Do you remember what age you were when you heard this?

J-“I think I was like 7 or 8. Oviously you’re not going to tell a 6 year old that because like they’re still naïve. But like when you’re 7 or 8 you have a better concept of the world around you. That’s when you can start telling kids stuff like this”

Do you still hear the story?

J-“Uh, like everyone that surrounds me is like pretty much grown up so they think its like a running joke like ‘remember when tio (uncle) would talk about la llorona?’ There’s like no little kids in our family”

Do you think there is a specific reason why they told you that story instead of another?

J-“Well I’m Mexican. The area that I grew up in California is mainly Mexican citizens and so that’s something very popular at least in Mexico folklore. So yea that’s probably the reason why. That’s what they grew up with in Mexico”

Are there any forested areas or bodies of water nearby where you lived?

J-“By my house there was this park that also serves as a rain ditch so whenever it rains that park takes all of the water so that way it doesn’t go into the streets. That place is full of grass 8 of 10 times of the year and then like the other 2 is filled with water. So that was usually a point of interest with la llorona because like she’s crying by the river so this would be considered the river by the house”

Analysis- In this version of la llorona, the children died accidentally while playing near the river. Traditionally, la llorona was the one that drowned her children. This could have changed so that it would not be so harsh and scary to the children who it was being told to. The body of water also changed to fit even the rain ditch. This shows how the folklore changes according to its context and who its being to. Since there are no more children to tell the story to, the legend is beginning to die away. It is now only a memory from time to time. If there are no children added to the family, the story may be completely forgotten. It is evidence that while the story is known by everyone, it is predominately used as a legend for children, and it is otherwise not really spoken about.

Folk Beliefs
Legends

La Llorona

There is a woman in a small town in Mexico and um she was very vain and prideful of her beauty and she would look at herself in the river in the town and she vowed she would only marry the most beautiful man in the world. And then she ended up marrying him and they had children but he left her and she drowned her children in the river and felt so bad about it and killed herself but the people in the town still see her crying and saying “mis niños” and “mis hijos” and they call her La Llorona because she cries all the time.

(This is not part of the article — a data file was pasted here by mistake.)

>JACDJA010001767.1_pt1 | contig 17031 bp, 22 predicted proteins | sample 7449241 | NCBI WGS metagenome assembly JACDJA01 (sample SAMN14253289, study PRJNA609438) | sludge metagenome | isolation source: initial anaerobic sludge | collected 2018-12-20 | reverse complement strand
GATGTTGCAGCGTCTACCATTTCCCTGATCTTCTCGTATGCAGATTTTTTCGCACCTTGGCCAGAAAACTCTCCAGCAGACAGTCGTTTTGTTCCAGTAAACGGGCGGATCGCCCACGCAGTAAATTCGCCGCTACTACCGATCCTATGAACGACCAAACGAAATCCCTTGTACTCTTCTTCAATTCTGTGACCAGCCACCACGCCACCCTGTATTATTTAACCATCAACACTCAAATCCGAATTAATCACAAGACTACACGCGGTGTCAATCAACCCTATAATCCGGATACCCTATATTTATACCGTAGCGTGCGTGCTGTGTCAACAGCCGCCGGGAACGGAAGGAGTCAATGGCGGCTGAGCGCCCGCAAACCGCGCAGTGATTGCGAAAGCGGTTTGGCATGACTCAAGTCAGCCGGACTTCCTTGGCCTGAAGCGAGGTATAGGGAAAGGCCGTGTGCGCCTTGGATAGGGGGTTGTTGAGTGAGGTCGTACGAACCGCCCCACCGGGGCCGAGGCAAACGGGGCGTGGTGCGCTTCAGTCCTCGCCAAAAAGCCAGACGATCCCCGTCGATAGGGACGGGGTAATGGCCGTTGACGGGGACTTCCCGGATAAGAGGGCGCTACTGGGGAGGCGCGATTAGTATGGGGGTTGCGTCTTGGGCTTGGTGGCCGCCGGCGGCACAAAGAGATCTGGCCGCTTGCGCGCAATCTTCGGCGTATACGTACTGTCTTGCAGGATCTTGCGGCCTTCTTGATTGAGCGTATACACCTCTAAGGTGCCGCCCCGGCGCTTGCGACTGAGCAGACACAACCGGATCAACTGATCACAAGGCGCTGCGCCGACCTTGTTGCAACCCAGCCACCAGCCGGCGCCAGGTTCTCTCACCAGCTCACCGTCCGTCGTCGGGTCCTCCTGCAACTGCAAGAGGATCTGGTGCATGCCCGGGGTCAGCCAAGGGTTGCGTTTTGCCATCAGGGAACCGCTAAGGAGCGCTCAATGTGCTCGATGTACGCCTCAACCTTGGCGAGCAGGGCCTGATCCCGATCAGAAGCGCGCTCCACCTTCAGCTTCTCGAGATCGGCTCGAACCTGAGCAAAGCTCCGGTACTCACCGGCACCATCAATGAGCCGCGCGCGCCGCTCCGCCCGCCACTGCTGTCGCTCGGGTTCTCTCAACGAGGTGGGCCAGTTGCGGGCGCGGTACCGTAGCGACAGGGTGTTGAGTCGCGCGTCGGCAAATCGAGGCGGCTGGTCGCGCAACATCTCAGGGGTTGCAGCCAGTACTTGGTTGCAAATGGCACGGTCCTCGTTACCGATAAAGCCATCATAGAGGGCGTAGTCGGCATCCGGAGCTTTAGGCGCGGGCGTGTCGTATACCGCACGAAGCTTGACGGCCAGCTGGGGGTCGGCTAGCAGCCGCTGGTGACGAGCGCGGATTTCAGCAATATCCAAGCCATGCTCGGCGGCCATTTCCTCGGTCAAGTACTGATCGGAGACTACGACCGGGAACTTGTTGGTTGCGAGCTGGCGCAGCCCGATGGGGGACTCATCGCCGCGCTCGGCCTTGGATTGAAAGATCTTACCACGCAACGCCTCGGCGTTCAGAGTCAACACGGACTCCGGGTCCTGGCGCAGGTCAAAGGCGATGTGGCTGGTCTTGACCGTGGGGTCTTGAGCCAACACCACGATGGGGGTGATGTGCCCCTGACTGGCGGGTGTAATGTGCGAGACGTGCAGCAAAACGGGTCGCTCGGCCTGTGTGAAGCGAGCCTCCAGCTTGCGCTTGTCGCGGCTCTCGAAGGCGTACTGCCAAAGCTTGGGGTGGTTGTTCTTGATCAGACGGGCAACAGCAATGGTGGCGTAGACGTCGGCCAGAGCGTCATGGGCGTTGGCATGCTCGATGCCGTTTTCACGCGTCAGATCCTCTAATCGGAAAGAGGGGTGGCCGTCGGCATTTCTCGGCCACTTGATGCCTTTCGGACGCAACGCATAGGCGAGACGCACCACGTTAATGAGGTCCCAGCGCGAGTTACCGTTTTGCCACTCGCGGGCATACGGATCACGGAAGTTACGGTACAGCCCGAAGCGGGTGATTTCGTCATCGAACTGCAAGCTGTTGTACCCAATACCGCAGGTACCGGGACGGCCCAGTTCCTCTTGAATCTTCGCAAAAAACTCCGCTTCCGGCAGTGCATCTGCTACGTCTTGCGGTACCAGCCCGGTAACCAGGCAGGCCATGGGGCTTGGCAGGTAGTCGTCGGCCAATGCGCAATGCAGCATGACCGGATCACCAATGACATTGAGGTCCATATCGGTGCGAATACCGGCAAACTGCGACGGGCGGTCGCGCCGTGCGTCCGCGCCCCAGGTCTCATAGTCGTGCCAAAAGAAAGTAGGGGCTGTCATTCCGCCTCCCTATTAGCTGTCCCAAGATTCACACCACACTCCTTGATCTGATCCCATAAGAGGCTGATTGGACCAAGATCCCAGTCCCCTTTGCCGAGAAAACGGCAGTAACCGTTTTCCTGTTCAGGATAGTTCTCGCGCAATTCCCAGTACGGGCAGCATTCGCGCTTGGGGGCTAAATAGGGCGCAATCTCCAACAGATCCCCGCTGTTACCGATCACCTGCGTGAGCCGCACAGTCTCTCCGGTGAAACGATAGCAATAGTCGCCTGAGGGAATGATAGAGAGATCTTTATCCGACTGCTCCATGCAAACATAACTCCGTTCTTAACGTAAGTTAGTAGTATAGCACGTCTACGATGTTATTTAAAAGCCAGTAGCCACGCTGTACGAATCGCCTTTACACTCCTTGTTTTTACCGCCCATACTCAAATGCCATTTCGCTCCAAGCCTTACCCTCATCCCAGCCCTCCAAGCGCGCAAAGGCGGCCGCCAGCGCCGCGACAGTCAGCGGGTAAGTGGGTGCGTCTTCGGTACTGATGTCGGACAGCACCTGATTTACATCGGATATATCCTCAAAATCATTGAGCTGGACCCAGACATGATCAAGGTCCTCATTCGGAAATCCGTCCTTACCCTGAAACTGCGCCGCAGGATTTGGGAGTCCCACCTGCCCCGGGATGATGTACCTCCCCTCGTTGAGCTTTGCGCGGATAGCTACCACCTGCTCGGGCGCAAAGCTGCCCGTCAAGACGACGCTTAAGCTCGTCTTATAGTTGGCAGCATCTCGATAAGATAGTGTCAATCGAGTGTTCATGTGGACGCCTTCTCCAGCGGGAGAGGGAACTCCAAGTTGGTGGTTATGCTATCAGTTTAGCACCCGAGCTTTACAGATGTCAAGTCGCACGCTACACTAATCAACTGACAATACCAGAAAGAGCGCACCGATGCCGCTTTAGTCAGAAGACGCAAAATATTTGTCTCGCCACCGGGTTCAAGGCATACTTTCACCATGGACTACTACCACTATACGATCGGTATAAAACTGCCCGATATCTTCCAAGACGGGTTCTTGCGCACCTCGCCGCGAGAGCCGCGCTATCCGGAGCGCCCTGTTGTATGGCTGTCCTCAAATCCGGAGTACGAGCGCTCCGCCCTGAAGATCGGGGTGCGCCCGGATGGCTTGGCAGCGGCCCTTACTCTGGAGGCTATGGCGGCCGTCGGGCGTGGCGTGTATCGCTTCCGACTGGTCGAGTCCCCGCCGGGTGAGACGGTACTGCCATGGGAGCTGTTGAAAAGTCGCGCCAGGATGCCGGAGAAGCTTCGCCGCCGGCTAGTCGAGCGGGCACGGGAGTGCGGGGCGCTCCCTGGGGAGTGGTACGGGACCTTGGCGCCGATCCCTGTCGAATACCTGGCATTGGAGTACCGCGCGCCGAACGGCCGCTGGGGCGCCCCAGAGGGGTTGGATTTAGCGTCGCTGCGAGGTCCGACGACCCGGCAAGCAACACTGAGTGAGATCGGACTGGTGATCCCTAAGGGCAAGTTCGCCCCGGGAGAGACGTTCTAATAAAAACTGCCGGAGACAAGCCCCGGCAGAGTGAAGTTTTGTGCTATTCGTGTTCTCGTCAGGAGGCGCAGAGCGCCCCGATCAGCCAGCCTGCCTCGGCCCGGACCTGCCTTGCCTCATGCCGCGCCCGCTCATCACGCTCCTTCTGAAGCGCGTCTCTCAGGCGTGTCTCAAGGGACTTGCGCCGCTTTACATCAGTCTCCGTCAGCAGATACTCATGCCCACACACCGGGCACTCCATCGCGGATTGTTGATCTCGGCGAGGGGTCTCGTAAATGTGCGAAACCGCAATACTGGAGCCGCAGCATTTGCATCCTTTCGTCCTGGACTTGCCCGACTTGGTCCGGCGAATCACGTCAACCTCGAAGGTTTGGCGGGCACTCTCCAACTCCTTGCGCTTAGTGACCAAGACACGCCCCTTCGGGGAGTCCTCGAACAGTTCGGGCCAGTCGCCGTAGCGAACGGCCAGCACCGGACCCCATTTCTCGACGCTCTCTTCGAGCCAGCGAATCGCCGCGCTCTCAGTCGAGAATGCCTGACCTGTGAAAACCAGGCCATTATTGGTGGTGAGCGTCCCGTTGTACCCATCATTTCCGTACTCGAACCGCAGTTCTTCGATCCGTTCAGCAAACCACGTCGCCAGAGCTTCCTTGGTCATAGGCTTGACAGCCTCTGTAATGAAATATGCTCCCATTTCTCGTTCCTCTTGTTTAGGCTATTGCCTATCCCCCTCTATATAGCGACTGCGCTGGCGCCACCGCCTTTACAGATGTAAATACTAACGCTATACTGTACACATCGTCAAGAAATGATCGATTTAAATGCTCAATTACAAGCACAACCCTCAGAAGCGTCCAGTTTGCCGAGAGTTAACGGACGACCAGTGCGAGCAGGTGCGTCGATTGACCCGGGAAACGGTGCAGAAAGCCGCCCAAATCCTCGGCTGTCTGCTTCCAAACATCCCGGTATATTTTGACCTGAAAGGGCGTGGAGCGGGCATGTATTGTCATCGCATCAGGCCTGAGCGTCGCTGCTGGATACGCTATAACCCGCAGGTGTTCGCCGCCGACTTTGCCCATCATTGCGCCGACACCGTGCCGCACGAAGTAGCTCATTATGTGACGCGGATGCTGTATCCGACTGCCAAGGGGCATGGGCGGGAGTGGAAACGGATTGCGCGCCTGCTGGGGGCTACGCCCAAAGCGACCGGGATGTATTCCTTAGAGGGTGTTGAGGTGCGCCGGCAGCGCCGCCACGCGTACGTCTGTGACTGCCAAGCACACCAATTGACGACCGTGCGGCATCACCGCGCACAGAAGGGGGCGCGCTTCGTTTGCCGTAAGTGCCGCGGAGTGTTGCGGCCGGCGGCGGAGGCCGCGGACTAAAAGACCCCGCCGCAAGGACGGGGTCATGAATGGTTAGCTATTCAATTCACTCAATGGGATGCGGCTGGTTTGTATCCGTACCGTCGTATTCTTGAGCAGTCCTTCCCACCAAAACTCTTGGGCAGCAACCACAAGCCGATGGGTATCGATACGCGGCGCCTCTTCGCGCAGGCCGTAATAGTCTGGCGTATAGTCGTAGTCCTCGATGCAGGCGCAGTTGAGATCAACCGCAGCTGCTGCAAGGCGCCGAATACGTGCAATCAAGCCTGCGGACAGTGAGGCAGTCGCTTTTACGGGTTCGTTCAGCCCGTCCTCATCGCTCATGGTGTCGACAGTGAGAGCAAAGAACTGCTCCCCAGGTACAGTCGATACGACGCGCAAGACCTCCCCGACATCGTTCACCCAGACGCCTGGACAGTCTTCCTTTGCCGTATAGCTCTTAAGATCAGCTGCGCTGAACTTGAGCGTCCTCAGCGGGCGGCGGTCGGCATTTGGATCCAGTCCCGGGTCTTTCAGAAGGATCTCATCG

Background: I conducted this interview live, so this story was given to me in person. I had heard this legend before from another informant who had not been able to give me a report as detailed as this one. This is a story that the informant had been told many times since she was a young child. I thought this was interesting because it followed the lines of what we had learned in class or what we had read for the class, in the required readings. This was interesting to hear from someone who had not researched it but it was actually a part of the folklore passed around in her culture and from family members, something she had learned just through the environment she was in.

Legends
Narrative

La Llorona

The informant heard the legend of the mythological creature, La LLorona (“She who cries”) was heard when she was a child in Guatemala.


 

EO: La Llorona. I guess she–I don’t know if she was poor or tired of her kids… so she took her kids to a lake and drowned them. And then afterwards, she felt really bad, so she killed herself. And now she just goes through all eternity crying for her kids. And she screams like “Mis ninos! Mis ninos!”.

Is she supposed to be scary?

EO: I would say so. If I hear La Llorona, I would probably cry.

Where’d you hear that one from?

EO: Um, my mom. I don’t think I heard it from anyone else. My mom.

Why do you think she’d tell it to you?

EO: In Latin America, um, they tell stories to scare children into behaving.

 


 

La Llorona is a famous legend in all Latin America, and is one of many used by parents to teach their children about the dangers of the world.

For example, this is a film based off the folklore of La Llorona

[geolocation]